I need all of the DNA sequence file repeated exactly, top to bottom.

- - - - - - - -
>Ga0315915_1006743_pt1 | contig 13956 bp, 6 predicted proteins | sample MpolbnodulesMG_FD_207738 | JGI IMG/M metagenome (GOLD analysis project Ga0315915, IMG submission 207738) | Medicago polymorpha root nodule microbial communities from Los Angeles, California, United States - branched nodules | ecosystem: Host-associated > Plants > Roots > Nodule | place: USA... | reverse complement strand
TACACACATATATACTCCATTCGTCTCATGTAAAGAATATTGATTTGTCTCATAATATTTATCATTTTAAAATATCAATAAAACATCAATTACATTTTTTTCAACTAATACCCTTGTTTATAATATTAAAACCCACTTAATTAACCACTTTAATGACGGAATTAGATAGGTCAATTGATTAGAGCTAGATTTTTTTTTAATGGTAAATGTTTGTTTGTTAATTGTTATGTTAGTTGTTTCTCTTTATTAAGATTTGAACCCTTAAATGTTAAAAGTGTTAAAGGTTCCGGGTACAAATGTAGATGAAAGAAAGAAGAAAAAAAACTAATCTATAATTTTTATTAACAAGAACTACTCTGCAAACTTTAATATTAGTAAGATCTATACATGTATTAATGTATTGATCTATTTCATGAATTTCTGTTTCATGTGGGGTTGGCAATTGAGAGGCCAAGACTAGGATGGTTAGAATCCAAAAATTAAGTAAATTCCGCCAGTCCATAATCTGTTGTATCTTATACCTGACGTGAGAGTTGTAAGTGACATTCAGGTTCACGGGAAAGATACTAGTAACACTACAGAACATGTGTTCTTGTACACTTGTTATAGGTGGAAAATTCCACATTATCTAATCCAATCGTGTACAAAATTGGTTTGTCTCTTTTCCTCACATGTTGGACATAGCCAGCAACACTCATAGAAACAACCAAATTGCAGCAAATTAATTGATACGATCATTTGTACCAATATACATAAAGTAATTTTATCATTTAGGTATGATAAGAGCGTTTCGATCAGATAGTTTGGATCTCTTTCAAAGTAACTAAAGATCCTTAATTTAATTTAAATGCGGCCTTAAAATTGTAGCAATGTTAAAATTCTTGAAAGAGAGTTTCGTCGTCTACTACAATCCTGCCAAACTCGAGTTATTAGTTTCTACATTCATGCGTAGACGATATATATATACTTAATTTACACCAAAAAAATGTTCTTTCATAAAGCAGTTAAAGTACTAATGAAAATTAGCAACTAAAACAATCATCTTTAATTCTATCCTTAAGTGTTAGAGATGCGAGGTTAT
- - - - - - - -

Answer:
>Ga0315915_1006743_pt1 | contig 13956 bp, 6 predicted proteins | sample MpolbnodulesMG_FD_207738 | JGI IMG/M metagenome (GOLD analysis project Ga0315915, IMG submission 207738) | Medicago polymorpha root nodule microbial communities from Los Angeles, California, United States - branched nodules | ecosystem: Host-associated > Plants > Roots > Nodule | place: USA... | reverse complement strand
TACACACATATATACTCCATTCGTCTCATGTAAAGAATATTGATTTGTCTCATAATATTTATCATTTTAAAATATCAATAAAACATCAATTACATTTTTTTCAACTAATACCCTTGTTTATAATATTAAAACCCACTTAATTAACCACTTTAATGACGGAATTAGATAGGTCAATTGATTAGAGCTAGATTTTTTTTTAATGGTAAATGTTTGTTTGTTAATTGTTATGTTAGTTGTTTCTCTTTATTAAGATTTGAACCCTTAAATGTTAAAAGTGTTAAAGGTTCCGGGTACAAATGTAGATGAAAGAAAGAAGAAAAAAAACTAATCTATAATTTTTATTAACAAGAACTACTCTGCAAACTTTAATATTAGTAAGATCTATACATGTATTAATGTATTGATCTATTTCATGAATTTCTGTTTCATGTGGGGTTGGCAATTGAGAGGCCAAGACTAGGATGGTTAGAATCCAAAAATTAAGTAAATTCCGCCAGTCCATAATCTGTTGTATCTTATACCTGACGTGAGAGTTGTAAGTGACATTCAGGTTCACGGGAAAGATACTAGTAACACTACAGAACATGTGTTCTTGTACACTTGTTATAGGTGGAAAATTCCACATTATCTAATCCAATCGTGTACAAAATTGGTTTGTCTCTTTTCCTCACATGTTGGACATAGCCAGCAACACTCATAGAAACAACCAAATTGCAGCAAATTAATTGATACGATCATTTGTACCAATATACATAAAGTAATTTTATCATTTAGGTATGATAAGAGCGTTTCGATCAGATAGTTTGGATCTCTTTCAAAGTAACTAAAGATCCTTAATTTAATTTAAATGCGGCCTTAAAATTGTAGCAATGTTAAAATTCTTGAAAGAGAGTTTCGTCGTCTACTACAATCCTGCCAAACTCGAGTTATTAGTTTCTACATTCATGCGTAGACGATATATATATACTTAATTTACACCAAAAAAATGTTCTTTCATAAAGCAGTTAAAGTACTAATGAAAATTAGCAACTAAAACAATCATCTTTAATTCTATCCTTAAGTGTTAGAGATGCGAGGTTAT